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"Don't Cry Because it's Over; Smile Because it Happened." -Dr. Seuss

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I kept this Dr. Seuss quote close when leaving Harlaxton, my study abroad home in England, and I called upon it again these past weeks as I experienced many “lasts” before graduation, as I walked across the stage to receive my diploma case and moved my tassel from right to left, and as I said goodbye to many college friends.

I Don't Wanna Go

I'm not sure what it says about me that I'm going to go ahead and use a Doctor Who quote for my final blog post title, but it seemed fitting, because it's true. I have had a wonderful four years here at UE, and I'm not quite sure that I'm ready to go. 

But in spite of that, there are only 11 days until graduation. Yesterday was the last day of classes, and whether I like it or not, I've got a very limited amount of time left in which I get to call myself an undergraduate.

I could list a thousand reasons why I'd love to stay here at UE and just pretend I'm still allowed to take classes and see how long it took anyone to notice. But instead of doing that (because, after all, it'd be giving away my master plan), I think I'll just say a fond farewell to the university that has been my home for the past four years. 

I'm not sure I've fully quite accepted it yet that I'll be leaving, but I'm definitely taking a lot of new experiences and knowledge with me when I go. Before I came here, I'd scarcely left my small town in Ohio. The furthest away I'd been was Florida, and that was only for a few days. Now, I can say I've gone abroad for four months. I've lived in another country. I've gotten on a plane, gone to a conference in Seattle, and "networked" with a ton of other writers.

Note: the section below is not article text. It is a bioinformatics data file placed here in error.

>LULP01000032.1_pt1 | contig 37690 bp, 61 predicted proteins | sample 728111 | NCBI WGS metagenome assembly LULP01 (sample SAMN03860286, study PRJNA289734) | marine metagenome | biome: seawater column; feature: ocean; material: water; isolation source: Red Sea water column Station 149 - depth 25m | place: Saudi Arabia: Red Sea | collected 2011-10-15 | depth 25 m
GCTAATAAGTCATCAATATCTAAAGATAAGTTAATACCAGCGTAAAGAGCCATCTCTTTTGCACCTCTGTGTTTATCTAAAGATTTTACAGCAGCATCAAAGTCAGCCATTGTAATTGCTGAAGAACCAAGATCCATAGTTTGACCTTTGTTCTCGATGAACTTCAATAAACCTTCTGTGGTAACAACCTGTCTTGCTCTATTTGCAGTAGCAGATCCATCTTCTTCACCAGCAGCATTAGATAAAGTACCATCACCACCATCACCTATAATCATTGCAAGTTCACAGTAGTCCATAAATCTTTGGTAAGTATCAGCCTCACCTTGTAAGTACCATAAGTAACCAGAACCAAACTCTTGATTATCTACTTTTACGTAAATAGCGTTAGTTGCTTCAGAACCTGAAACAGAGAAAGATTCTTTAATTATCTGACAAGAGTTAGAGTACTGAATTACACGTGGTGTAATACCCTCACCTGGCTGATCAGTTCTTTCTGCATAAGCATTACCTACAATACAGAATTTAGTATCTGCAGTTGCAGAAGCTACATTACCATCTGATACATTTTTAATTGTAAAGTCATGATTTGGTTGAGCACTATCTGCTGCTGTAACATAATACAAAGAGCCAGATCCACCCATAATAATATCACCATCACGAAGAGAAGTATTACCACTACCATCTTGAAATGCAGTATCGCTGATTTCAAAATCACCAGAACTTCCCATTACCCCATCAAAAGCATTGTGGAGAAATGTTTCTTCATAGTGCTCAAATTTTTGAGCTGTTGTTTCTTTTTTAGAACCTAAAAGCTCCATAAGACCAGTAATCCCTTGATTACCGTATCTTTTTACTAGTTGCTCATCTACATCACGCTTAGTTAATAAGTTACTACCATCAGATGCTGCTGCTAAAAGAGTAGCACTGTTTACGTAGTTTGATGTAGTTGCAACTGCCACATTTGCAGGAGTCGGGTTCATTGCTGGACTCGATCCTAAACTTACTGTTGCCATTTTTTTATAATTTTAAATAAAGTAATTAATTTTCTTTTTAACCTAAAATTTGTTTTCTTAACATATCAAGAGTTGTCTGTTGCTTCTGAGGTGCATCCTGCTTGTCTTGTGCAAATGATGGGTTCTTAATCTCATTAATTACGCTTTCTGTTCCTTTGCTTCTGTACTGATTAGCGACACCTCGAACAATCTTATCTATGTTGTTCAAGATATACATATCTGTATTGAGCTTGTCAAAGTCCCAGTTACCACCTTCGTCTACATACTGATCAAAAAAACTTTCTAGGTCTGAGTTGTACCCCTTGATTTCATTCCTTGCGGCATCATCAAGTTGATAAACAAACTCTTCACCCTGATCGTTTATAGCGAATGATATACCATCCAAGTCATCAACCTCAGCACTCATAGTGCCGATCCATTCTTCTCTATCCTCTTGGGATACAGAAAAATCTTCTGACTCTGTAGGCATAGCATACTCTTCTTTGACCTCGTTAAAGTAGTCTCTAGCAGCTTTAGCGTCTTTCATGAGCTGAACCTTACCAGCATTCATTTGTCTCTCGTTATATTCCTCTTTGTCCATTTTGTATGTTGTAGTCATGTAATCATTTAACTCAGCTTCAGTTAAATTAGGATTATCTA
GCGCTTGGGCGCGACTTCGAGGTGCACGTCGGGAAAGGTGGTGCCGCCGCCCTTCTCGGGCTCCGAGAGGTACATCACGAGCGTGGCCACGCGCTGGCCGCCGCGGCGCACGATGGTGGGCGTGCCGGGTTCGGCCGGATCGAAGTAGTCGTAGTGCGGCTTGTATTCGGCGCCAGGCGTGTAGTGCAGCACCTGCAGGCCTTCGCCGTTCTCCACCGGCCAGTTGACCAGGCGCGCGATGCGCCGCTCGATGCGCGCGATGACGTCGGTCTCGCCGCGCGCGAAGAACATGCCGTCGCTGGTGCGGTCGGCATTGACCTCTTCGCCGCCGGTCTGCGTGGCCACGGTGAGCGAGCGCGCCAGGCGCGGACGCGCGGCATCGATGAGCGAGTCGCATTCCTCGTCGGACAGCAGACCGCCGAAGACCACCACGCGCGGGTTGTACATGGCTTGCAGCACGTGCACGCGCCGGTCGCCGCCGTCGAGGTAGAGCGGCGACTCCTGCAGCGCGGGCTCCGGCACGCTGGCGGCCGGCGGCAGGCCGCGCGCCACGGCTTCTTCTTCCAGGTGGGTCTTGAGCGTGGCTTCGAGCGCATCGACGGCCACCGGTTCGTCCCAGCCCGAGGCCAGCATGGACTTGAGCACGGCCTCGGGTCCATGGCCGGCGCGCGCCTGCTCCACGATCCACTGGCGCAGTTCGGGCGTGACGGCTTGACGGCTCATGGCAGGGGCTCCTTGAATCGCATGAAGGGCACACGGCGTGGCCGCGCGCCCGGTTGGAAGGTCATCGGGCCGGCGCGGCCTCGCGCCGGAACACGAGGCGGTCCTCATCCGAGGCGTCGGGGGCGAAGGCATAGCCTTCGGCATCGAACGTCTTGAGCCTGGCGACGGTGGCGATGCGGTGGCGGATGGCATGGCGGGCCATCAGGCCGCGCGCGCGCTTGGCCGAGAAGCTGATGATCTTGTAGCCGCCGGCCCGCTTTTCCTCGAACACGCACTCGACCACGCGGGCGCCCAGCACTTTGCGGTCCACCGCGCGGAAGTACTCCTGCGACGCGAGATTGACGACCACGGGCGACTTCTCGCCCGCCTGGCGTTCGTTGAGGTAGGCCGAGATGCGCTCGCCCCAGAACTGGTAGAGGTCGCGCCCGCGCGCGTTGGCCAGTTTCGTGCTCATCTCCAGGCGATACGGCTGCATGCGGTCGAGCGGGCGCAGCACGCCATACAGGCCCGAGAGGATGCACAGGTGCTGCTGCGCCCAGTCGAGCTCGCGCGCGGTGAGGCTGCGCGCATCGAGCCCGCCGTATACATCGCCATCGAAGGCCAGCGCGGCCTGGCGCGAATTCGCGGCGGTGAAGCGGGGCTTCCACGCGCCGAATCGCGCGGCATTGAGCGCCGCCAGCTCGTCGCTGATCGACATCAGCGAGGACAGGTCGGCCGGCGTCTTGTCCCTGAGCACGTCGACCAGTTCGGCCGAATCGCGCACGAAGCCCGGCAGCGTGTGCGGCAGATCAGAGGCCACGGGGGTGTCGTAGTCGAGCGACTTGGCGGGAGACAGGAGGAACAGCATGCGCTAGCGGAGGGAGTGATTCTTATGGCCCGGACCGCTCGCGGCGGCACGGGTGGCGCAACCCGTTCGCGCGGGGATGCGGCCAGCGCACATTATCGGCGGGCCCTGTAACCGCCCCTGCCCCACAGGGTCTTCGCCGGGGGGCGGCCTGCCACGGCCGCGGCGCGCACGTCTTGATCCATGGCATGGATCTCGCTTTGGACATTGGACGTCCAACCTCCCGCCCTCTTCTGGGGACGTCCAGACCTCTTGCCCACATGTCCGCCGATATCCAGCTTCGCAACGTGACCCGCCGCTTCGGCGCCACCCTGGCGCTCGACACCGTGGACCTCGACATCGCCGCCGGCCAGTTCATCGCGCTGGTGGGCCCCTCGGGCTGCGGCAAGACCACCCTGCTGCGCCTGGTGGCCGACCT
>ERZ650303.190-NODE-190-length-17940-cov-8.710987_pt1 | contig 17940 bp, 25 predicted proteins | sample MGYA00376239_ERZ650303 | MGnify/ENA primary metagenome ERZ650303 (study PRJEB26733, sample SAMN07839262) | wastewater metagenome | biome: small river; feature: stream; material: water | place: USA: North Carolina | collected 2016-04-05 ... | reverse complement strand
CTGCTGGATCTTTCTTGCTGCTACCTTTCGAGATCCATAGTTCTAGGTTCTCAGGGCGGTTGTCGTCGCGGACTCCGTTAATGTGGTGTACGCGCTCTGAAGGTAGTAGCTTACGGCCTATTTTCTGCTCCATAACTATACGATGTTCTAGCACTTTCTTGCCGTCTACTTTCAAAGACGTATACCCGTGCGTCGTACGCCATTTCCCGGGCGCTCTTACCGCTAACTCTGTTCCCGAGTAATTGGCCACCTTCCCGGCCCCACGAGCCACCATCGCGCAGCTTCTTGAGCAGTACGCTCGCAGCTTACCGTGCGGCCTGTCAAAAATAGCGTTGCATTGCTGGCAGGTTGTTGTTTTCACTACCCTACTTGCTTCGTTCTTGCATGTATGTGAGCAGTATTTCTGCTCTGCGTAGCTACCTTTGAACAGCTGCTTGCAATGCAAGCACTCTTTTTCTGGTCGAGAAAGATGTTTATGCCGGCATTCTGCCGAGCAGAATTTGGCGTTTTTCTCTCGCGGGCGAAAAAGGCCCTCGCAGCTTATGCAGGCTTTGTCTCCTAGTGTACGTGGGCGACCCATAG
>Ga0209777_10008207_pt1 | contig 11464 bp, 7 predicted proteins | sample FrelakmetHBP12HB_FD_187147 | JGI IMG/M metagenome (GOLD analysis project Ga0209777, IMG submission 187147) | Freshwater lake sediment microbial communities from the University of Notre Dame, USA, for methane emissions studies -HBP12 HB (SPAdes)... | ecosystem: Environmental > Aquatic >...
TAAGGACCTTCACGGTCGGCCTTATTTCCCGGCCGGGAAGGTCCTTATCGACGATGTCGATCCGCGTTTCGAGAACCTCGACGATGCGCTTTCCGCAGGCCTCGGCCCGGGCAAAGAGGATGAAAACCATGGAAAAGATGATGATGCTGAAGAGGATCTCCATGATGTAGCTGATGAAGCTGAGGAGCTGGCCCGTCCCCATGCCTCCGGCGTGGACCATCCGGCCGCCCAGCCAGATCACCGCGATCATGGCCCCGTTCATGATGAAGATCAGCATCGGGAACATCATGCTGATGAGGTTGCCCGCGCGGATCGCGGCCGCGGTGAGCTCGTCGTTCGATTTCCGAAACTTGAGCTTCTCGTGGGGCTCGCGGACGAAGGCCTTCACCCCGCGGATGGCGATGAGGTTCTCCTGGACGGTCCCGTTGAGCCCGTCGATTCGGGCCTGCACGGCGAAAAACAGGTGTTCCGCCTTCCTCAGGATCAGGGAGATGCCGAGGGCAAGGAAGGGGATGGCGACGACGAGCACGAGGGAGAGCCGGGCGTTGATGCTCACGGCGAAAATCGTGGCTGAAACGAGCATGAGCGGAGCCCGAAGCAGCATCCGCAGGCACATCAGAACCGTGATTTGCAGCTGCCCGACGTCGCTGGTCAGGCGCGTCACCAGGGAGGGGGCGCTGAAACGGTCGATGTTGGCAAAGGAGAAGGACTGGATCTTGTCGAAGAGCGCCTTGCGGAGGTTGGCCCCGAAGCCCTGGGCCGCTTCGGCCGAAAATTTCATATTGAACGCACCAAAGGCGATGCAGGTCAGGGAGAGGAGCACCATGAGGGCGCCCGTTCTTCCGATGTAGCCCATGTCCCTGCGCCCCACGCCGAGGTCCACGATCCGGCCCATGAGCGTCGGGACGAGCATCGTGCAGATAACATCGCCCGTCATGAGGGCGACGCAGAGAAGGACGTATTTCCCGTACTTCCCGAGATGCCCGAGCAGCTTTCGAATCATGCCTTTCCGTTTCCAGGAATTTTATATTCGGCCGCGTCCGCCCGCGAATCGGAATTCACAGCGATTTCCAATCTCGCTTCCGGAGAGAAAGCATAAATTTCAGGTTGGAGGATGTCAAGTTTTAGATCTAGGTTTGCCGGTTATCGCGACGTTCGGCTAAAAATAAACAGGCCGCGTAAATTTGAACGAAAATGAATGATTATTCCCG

I've drafted lesson plans, taught creative writing, been a writing center mentor, and had so many little experiences that I hope I will remember always, from the first moment when I stepped out of my mom's car to look at that tree I posted about, to the unfortunate moment that I still refuse to accept where I have to get in my car and drive away, becoming that strange thing they call an alum.  

So, before I tear up, I'm just going to say it--goodbye UE! I will miss you but I think and know that almost everything I've done here has prepared me for whatever's waiting out there in the real world. So I pass the baton to the next set of bloggers and can't wait to read all about your experiences here (if I can bear the jealousy).  

These Things I Have Learned


I can’t believe it’s nearly the end of my senior year! I know it’s all cliché and stuff, but the time really has gone so fast. Endings always make me nostalgic, so I set to thinking about what it is that I’ve actually learned these past four years. There have been so many amazing experiences, fantastic teachers and, yes, a mishap or two along the way, and to distill it down into a neat list is almost impossible. Yet there are a few things I think are most important that I’d like to share.

The Internship


Drum roll please . . . I have an internship!  You might be thinking, college students get internships all the time, during the semester, in the summer . . .your internship isn’t big news.